Wednesday, January 31, 2007

What is a Hurricane/Wind deductible and why is it on my Homeowners Insurance policy?

If you are a resident of the Long Island area and have not looked at your homeowners insurance policy lately, you probably should. One of the big changes that has come about over the last couple of years is the addition of a special, higher deductible for hurricane damage. Sometimes the higher deductible is for 'wind and hail', not just specifically hurricane. It depends on the insurance company.

So what does this mean? Quite simply, it means that if Long Island is hit by a hurricane, instead of your standard policy deductible of $500 or $1000 (the amount you have to pay in a property loss, after which the insurance company pays) may instead be tens of thousands of dollars! Usually, the deductible is a percentage of the amount of insurance on your house, ranging from 2% to as much as 10%. By law, the insurance companies must put both the percent and the dollar amount on the face of your policy.

These are being dictated by the reinsurance companies, the place where insurance carriers go to protect themselves againts catastrophic losses (those that affect large numbers of policy holders at the same time). These are your giant off-shore companies, many based in Bermuda or in the London market. They are not subject to the same state regulation as our 'domestic' carriers, and so they can decide what they want to charge and what coverages they will provide, and our Long Island homeowners insurance carriers pretty much have to live with it or assume more risk themselves, which they don't want to do.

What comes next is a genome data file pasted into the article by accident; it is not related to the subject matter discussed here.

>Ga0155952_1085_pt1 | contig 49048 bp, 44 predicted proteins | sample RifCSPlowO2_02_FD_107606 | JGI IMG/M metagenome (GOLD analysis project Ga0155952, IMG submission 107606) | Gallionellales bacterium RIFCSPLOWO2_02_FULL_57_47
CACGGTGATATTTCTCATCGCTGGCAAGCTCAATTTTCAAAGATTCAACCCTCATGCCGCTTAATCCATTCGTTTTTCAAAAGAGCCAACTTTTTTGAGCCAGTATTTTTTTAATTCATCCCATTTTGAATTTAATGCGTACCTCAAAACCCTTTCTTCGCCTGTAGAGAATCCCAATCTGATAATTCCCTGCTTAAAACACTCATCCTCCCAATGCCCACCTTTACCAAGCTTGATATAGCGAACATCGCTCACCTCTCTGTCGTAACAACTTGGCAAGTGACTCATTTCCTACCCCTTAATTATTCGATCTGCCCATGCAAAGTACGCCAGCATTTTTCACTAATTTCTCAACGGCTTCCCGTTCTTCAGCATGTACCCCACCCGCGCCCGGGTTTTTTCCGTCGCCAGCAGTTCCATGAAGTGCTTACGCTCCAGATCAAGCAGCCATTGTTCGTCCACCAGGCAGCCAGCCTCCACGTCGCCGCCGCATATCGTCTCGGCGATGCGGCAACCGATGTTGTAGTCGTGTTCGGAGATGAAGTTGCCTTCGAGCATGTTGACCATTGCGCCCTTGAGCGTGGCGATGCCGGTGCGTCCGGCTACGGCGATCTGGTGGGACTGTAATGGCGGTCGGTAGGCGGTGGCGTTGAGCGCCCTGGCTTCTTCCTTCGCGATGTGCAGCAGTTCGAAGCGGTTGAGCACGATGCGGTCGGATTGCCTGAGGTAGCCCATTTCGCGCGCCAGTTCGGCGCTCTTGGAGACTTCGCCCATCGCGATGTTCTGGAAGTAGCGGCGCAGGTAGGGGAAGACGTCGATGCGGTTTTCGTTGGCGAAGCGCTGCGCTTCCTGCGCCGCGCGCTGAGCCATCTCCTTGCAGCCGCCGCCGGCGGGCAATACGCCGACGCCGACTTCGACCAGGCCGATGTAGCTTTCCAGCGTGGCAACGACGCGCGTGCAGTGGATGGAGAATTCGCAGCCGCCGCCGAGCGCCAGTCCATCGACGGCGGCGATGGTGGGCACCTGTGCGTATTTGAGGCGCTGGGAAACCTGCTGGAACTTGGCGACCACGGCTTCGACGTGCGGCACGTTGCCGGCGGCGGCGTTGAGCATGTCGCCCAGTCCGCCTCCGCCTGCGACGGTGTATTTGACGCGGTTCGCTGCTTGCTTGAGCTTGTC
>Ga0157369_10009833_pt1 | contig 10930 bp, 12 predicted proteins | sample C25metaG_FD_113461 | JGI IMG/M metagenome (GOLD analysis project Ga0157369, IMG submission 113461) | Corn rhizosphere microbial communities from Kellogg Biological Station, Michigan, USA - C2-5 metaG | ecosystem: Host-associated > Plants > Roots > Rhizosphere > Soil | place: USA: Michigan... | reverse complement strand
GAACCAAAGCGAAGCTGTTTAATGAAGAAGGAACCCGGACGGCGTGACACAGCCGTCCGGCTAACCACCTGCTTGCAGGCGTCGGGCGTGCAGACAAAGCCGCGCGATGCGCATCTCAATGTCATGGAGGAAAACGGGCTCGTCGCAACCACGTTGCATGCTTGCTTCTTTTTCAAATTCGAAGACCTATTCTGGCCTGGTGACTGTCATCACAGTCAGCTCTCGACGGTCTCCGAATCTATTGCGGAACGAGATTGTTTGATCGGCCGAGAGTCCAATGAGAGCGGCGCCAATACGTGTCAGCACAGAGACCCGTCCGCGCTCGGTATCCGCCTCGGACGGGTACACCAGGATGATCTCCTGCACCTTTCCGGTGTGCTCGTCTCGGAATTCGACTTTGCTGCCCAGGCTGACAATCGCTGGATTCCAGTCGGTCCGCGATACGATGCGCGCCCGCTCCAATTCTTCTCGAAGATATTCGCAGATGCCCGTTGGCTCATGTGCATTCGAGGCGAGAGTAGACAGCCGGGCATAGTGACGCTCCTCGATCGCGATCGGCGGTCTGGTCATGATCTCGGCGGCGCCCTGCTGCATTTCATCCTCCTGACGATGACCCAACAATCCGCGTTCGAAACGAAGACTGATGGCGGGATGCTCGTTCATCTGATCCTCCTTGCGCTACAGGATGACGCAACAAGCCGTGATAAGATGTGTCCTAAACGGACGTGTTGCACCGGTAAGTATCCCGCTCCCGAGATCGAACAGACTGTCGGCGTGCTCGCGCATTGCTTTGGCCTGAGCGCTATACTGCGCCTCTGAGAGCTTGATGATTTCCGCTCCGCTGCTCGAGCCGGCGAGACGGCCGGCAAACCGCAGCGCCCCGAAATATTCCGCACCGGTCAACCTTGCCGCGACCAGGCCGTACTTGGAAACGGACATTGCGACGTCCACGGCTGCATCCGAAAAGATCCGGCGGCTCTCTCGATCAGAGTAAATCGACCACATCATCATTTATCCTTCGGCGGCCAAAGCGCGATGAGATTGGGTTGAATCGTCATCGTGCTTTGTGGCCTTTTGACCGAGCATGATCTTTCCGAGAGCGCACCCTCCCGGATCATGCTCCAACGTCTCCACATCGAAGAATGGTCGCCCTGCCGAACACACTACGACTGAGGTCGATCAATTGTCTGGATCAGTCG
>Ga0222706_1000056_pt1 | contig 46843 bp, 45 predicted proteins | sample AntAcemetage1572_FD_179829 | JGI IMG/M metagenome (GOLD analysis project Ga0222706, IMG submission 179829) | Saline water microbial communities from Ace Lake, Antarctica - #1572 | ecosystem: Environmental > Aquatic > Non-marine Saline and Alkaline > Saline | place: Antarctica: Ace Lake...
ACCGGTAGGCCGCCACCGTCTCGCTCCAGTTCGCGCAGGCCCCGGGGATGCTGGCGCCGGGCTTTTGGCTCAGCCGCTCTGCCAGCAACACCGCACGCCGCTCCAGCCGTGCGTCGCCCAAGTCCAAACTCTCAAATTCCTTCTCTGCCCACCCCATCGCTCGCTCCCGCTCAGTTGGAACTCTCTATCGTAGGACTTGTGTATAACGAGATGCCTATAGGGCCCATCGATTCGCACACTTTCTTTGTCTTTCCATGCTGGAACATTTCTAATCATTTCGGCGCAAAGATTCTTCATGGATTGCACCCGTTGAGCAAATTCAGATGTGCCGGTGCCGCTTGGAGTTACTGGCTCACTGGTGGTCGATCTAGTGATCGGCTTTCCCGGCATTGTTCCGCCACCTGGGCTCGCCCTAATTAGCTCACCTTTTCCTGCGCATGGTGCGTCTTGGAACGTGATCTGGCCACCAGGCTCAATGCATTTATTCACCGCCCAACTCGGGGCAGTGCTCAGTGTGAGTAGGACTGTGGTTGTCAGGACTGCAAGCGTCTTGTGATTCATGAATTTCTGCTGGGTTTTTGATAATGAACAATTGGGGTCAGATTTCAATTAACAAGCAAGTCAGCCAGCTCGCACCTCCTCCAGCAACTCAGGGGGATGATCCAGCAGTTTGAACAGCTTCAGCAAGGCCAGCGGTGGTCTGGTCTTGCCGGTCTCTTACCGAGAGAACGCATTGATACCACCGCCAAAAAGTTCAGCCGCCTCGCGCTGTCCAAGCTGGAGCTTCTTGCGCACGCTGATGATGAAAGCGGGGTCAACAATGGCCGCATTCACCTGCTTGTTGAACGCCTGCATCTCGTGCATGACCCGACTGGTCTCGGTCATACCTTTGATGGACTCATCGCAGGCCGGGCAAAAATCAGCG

As an example, if your house is covered for $400,000 and you have a 5% hurricane deductible, you would have to shell out $20,000 after a hurricane before your insurance company would be involved. And one of the biggest problems is that there is no standardization among the insurance carriers. Some have deductibles that activate with ANY hurricane that hits Long Island, some for category 2 storms, some just for any wind or hail whether or not it's associated with a hurricane.

There has been some talk in the state legislature about allowing a tax deductible savings plan that people can put money into each year to prepare for paying these large deductibles if a hurricane hits. The Small Business Administration (SBA) may also get involved in offering low interest loans but that is not guaranteed at this point in time. You can also buy an insurance policy to cover the deductible, from Lloyd's of London, for about 10% of your deductible. So in our example above, it would cost $2000 a year to cover your $20,000 deductible, not a very good bet.

This is an evolving area and as insurance agents here on Long Island, and in particular in Suffolk County, we need to be paying attention. But as consumers, readers of this article need to look at their own policies and make sure you understand what coverage you have so it doesn't come as a surprise when the inevitable storm hits.